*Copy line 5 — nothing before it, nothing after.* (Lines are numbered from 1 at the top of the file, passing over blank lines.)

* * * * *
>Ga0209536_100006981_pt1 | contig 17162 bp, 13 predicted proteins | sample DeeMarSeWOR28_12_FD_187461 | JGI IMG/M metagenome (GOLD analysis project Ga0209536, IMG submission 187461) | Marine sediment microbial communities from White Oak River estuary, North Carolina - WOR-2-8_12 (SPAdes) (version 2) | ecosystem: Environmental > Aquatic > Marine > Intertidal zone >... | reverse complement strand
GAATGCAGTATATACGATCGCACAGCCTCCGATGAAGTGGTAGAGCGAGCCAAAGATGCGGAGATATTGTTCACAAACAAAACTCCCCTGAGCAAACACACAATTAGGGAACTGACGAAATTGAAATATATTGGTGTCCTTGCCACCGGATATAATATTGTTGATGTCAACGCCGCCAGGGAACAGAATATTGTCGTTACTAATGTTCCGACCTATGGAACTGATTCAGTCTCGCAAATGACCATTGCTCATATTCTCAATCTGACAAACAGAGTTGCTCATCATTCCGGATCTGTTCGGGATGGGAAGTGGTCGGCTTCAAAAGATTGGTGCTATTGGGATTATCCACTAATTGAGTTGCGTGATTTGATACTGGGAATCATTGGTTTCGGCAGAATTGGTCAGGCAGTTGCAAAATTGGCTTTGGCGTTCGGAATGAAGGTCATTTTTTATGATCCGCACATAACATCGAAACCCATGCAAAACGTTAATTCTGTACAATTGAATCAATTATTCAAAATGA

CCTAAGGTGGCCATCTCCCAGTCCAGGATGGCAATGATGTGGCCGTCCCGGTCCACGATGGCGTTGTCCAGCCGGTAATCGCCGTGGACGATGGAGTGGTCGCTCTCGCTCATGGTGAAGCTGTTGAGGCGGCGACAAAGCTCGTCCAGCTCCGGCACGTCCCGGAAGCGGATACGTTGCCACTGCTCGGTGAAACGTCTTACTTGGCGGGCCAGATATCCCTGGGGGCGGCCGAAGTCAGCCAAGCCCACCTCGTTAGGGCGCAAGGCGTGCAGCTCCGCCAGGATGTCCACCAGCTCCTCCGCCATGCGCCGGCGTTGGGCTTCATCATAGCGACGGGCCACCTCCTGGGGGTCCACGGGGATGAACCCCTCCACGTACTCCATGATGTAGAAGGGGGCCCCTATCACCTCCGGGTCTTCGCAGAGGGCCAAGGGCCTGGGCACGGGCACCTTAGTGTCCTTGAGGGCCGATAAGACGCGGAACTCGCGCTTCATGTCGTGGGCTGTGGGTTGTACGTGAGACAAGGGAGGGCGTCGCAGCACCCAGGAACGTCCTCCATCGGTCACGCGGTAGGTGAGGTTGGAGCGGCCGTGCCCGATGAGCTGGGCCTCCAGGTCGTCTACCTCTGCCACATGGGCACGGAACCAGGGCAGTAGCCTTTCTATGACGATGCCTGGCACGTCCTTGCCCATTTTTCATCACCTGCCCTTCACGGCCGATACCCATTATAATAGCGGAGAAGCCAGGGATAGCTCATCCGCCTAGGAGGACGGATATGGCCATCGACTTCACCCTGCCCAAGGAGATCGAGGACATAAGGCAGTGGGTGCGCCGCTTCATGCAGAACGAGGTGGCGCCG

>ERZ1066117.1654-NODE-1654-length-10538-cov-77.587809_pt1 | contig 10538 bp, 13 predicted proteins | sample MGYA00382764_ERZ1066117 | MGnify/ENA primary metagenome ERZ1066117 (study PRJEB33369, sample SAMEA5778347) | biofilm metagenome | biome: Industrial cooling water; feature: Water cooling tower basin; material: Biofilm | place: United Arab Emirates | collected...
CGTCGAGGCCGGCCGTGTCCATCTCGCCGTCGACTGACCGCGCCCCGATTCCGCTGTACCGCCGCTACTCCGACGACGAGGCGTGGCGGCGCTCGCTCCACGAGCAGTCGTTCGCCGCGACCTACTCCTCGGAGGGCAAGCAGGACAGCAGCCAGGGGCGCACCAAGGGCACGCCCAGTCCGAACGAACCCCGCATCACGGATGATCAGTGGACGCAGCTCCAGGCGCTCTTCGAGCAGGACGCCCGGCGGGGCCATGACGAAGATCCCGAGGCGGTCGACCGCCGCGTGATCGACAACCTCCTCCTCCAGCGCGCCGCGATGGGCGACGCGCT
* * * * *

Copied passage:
CGTCGAGGCCGGCCGTGTCCATCTCGCCGTCGACTGACCGCGCCCCGATTCCGCTGTACCGCCGCTACTCCGACGACGAGGCGTGGCGGCGCTCGCTCCACGAGCAGTCGTTCGCCGCGACCTACTCCTCGGAGGGCAAGCAGGACAGCAGCCAGGGGCGCACCAAGGGCACGCCCAGTCCGAACGAACCCCGCATCACGGATGATCAGTGGACGCAGCTCCAGGCGCTCTTCGAGCAGGACGCCCGGCGGGGCCATGACGAAGATCCCGAGGCGGTCGACCGCCGCGTGATCGACAACCTCCTCCTCCAGCGCGCCGCGATGGGCGACGCGCT